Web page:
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33 votes

Children's counting problems: Is this question phrased correctly?

I don't think there's anything wrong with the wording; it's clear what is being asked. Your example with the three dollars is also not always the way we speak in everyday language. If you ask someone ...
Thierry's user avatar
  • 1,527
32 votes

I want a "true" proof by contradiction of an implication $P \Rightarrow Q$

As you've noticed, there are (at least) three potential ways of proving an implication $p \Rightarrow q$: Assume $p$, and conclude $q$. Assume $\neg q$, and conclude $\neg p$. Assume both $p$ and $\...
Tanner Swett's user avatar
20 votes
Accepted

Can we avoid confusion over using "let" as a quantifier?

Many logicians that I have spoken to have concurred with my assessment that this is an issue of the misleading use of "let". Many teachers use this word in two very different and incompatible ways. ...
user21820's user avatar
  • 2,649
20 votes

Children's counting problems: Is this question phrased correctly?

When we describe counts in natural language, there's almost always an implicit "exactly" when phrasing like this. We use phrases like "at least 4" when we want a more general ...
Barmar's user avatar
  • 369
17 votes

Is it a good idea to have one or two or three classes on basic logic before teaching $\varepsilon$-$\delta$ in Calculus?

Your assumption that teaching calculus needs to be backed by the $\varepsilon$-$\delta$ definitions could be challenged, but since it is not your question I won't do that here. My recent experience ...
Benoît Kloeckner's user avatar
17 votes
Accepted

How can I teach intuition why ‘If P then Q’ and ‘P only if Q’ mean the same, to first year undergraduates?

I would totally tune out if you dictated that massive quote to me. I can't even bring myself to properly skim it. You say teaches intuition, but for me, at least, the whole point of intuition is to ...
Justin Skycak's user avatar
16 votes

Children's counting problems: Is this question phrased correctly?

Perhaps "shows" instead of "has". If you asked me to show you 4 apples, I can't think of a logical argument in favor of me grabbing 5 apples and smiling smugly.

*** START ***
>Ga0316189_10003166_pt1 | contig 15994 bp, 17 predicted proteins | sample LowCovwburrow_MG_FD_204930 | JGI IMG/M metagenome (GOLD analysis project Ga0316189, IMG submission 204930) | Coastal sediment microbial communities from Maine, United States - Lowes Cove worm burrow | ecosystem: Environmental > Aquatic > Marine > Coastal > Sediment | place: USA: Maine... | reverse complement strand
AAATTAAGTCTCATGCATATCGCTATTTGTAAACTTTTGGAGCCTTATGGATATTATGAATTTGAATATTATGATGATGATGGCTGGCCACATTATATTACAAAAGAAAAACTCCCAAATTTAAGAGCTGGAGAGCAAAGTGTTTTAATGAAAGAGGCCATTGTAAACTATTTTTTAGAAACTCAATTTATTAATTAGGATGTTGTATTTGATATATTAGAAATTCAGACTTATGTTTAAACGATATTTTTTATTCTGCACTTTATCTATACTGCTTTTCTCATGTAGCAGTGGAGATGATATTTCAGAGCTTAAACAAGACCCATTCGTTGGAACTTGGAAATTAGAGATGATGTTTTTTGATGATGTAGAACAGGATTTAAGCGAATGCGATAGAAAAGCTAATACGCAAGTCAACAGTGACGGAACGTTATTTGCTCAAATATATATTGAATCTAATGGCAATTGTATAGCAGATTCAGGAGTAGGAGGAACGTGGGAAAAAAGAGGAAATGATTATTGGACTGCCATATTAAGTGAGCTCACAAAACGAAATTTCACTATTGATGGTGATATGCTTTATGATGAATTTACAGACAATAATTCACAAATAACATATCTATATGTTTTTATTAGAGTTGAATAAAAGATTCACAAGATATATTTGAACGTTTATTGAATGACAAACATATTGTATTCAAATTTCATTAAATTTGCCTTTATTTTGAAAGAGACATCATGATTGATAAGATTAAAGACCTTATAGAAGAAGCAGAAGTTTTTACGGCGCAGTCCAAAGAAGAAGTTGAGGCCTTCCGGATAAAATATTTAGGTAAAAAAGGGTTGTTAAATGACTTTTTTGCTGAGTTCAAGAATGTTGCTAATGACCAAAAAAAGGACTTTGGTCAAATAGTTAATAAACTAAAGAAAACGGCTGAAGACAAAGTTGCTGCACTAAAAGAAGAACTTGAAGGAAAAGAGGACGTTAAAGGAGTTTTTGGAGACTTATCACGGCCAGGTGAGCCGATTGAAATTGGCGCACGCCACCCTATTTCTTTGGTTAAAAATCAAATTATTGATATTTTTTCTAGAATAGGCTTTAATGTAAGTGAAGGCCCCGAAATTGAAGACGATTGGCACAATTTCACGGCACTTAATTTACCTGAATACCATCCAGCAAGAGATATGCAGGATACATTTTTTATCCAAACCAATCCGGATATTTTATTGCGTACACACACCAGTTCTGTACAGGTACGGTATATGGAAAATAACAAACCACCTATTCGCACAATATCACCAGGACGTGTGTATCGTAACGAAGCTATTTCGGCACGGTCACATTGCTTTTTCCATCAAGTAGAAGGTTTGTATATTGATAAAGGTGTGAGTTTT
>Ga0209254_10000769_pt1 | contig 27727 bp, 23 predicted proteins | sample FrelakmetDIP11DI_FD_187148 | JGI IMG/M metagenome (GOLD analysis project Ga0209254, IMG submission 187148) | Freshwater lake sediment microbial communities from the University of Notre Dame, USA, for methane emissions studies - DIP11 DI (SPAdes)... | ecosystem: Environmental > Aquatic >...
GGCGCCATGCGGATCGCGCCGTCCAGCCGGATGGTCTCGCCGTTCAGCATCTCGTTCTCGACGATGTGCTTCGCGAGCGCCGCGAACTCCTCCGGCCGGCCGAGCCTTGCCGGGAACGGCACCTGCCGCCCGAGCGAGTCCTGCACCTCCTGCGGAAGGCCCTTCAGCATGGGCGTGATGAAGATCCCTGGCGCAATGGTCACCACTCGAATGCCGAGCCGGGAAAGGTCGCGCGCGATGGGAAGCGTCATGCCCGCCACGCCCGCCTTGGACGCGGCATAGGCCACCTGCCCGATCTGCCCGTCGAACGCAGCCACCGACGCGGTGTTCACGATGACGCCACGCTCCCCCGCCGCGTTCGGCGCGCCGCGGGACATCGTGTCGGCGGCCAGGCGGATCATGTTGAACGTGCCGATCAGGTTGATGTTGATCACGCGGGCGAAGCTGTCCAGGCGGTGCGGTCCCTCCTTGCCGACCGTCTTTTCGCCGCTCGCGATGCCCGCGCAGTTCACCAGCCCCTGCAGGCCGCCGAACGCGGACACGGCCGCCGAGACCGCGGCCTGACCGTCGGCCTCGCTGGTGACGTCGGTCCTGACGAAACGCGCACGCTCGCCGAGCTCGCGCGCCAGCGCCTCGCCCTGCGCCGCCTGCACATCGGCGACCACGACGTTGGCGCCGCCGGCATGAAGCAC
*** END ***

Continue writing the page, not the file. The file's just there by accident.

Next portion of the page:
Aeryk's user avatar
  • 8,021
15 votes

How to explain (FALSE => TRUE) is TRUE

It makes more intuitive sense if you view an implication as a "promise". The truth value of the expression represents whether the promise can be broken (the promise is considered true unless ...
Justin Skycak's user avatar
13 votes
Accepted

Is it possible to improve logical thinking and problem solving abilities?

First of all I want to laud you on your knowledge of programming. You know a lot more than I did when I was your age. I tried to learn Italian after watching The Godfather but lost interest after a ...
Saikat's user avatar
  • 398
13 votes

How can I teach intuition why ‘If P then Q’ and ‘P only if Q’ mean the same, to first year undergraduates?

I'll do a frame challenge answer that is closely related to the others: the phrase "only if" is generally only useful inside the larger phrase "if and only if". It's not hard to ...
user22788's user avatar
  • 854
12 votes
Accepted

Is 'For all $x$' an abuse of language in math?

No, there is no abuse of language here. $x$ and $y$ are placeholders that stand for individual numbers, and your second suggestion captures this: For each number we can insert in place of $x$ and $y$, ...
Natalie Clarius's user avatar
11 votes

Children's counting problems: Is this question phrased correctly?

Nearly every test like this includes instructions to choose the "best answer" to cover exactly this scenario. This looks like it's part of a test of basic counting skills, and in that ...
Jason E's user avatar
  • 111
10 votes

I want a "true" proof by contradiction of an implication $P \Rightarrow Q$

No, I suspect this situation never occurs. Here is why: If $P$ really implies $Q$, then we know logically that $\neg Q$ implies $\neg P$. Thus if you assume $\neg Q$, you will be able to deduce $\neg ...
Chris Cunningham's user avatar
10 votes

How can I teach intuition why ‘If P then Q’ and ‘P only if Q’ mean the same, to first year undergraduates?

To avoid confusion, in examples of implication, it may help to avoid any suggestion of causality, and to have both antecedent and consequent expressed in the present tense. EXAMPLE Consider the ...
Dan Christensen's user avatar
10 votes

Dominance of connectives: Why do we teach this?

When I see exercises like this, I often find that it teaches students to make assumptions about symbolic statements that may not be there - in a real world situation, if a statement is ambiguous, I ...
Leo Ell's user avatar
  • 101
9 votes
Accepted

Why are proofs by contradiction counterintuitive?